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In China, workplace deaths a small cost
Productivity tops safety laws
Question of the Day
Tens of thousands of Chinese workers are killed in workplace accidents each year because the communist nation relies on local authorities to enforce national safety guidelines, which companies and local governments routinely ignore for the sake of production.
“They’ve been very casual toward life,” said Richard Cooper, an international economics professor at Harvard University, noting that Chinese workers can always be replaced. “To [the businesses], life is cheap.”
For instance, 5,000 of China’s 5 million coal miners are killed on the job each year, a death rate of one in 1,000 on average. By comparison, an average of nine of the 83,000 miners in the U.S. die each year, a death rate of one in 10,000.
Chinese construction sites and factories also have high numbers of fatal accidents, such as the explosion in Nanjing last week that killed at least 13 workers.
As China prepares to overtake the United States as the world’s top manufacturer, the safety conditions of its 600 million-strong work force could give a short-term competitive edge over the U.S. and other developed economies.
“It’s a labor cost borne by the workers,” said Steven Lewis, a research fellow at the James A. Baker III Institute for Public Policy at Rice University.
Mr. Lewis noted, though, that the competitive advantage is slight, given China’s low wages.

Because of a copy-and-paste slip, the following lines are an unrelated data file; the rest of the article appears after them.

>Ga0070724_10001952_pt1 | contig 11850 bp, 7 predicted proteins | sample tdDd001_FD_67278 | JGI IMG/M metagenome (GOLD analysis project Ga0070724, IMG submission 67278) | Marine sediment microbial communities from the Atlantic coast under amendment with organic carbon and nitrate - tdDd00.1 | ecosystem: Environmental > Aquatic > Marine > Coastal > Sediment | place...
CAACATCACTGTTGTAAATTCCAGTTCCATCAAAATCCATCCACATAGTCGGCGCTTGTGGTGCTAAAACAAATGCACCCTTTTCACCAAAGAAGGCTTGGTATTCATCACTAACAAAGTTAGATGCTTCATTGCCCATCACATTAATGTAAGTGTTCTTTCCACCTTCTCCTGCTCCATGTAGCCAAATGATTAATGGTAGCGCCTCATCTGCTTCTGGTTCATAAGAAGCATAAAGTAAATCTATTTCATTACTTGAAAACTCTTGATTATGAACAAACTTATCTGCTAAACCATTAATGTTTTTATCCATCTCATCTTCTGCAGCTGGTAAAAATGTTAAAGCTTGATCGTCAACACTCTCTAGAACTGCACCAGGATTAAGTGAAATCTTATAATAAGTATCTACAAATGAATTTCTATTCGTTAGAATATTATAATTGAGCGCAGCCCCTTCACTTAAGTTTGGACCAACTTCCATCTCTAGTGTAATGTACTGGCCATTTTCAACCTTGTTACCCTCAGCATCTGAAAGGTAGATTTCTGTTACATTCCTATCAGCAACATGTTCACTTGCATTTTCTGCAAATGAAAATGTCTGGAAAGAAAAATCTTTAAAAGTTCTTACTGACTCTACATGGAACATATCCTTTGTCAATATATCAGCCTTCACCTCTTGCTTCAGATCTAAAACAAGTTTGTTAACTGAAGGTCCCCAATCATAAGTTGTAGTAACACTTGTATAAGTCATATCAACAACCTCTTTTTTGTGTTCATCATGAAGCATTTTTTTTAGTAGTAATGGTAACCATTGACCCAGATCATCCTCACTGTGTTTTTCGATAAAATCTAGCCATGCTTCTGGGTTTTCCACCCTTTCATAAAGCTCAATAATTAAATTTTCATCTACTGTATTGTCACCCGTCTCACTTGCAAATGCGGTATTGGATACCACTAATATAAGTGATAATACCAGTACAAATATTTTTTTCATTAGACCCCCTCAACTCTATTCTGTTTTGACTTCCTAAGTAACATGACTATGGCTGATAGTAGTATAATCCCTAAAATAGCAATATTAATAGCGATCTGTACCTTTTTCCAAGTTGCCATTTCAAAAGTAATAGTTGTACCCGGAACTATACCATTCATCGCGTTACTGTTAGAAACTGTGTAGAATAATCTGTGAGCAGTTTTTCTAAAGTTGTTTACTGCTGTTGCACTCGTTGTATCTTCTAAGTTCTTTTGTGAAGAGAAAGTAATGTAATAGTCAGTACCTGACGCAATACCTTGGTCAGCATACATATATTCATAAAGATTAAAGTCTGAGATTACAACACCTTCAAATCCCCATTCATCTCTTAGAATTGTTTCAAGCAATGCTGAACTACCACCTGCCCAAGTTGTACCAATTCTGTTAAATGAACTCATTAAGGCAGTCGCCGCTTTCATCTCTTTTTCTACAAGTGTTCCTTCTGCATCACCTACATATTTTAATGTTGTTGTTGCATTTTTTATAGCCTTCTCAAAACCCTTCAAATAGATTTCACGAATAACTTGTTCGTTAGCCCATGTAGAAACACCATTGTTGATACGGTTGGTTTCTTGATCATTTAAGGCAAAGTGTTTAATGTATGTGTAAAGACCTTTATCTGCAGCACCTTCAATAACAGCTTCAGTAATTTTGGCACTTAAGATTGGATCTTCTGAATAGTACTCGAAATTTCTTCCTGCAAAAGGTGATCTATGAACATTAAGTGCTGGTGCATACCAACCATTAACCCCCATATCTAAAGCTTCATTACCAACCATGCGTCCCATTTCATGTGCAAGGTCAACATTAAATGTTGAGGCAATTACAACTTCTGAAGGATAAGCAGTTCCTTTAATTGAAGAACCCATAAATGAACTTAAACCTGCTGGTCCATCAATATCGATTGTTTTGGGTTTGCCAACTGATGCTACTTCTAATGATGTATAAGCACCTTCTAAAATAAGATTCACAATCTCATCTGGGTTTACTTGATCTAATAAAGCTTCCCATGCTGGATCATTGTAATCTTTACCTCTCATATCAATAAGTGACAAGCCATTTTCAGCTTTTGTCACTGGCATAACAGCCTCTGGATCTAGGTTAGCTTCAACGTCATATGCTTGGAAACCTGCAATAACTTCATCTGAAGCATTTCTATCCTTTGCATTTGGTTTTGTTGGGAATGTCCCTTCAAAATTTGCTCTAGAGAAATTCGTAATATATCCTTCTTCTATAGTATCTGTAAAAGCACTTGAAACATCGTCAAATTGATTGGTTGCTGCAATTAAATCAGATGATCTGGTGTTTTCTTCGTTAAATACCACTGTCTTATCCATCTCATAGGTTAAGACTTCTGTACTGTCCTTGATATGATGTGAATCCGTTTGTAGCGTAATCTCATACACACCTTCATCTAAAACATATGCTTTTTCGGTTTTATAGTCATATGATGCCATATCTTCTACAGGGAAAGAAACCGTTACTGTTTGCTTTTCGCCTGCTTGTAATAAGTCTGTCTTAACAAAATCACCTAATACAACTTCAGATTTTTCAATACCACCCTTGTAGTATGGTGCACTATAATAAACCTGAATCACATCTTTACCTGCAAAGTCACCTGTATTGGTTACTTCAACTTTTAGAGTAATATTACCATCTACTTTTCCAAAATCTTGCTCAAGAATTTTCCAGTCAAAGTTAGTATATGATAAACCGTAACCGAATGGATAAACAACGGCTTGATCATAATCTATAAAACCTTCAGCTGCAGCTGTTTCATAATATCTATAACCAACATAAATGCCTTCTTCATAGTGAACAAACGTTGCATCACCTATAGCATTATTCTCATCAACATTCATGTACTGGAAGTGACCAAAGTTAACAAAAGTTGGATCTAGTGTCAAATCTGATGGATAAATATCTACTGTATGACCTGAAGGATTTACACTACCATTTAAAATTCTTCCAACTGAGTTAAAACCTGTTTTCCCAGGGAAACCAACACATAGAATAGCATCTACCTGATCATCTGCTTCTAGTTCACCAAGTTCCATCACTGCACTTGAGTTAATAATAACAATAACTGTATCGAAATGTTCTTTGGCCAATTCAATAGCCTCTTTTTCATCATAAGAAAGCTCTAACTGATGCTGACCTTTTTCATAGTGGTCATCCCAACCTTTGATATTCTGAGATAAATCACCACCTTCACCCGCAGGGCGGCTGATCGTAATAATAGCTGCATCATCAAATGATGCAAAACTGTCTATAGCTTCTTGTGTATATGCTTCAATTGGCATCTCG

The exact number of annual work-related deaths in China is unknown, as even Beijing acknowledges that “it is much more cost-effective for coal mine owners to buy-off the families … than risk closure by reporting an accident,” leaving many deaths overlooked, according to a report by China Labor Bulletin, a group that promotes workers’ rights.
The problem does not lie with China’s safety regulations, analysts say. In fact, the communist nation has some strong workplace-safety laws, especially for a developing economy.
“Chinese government attaches great importance to the protection of legitimate rights of workers,” Yang Wenxu, a spokesman for the Chinese Embassy in Washington, said in an e-mail. Beijing “has made great efforts, including formulating relevant rules and regulations, as well as taking concrete measures, to implement labor-protection laws.”
“There are some good laws on the books, but implementation has been spotty and haphazard at best,” said Phelim Kine, an Asia researcher with Human Rights Watch in New York.
“[The government] can’t be sure its policies are being implemented,” he said.
Obviously, it is cheaper for companies to ignore regulations and businesses to make decisions based on profit and productivity, Mr. Nee added.
Responsibility for enforcing labor laws falls to the Ministry of Human Resources and Social Security, which has local bureaus across China. It is the equivalent of the U.S. Labor Department.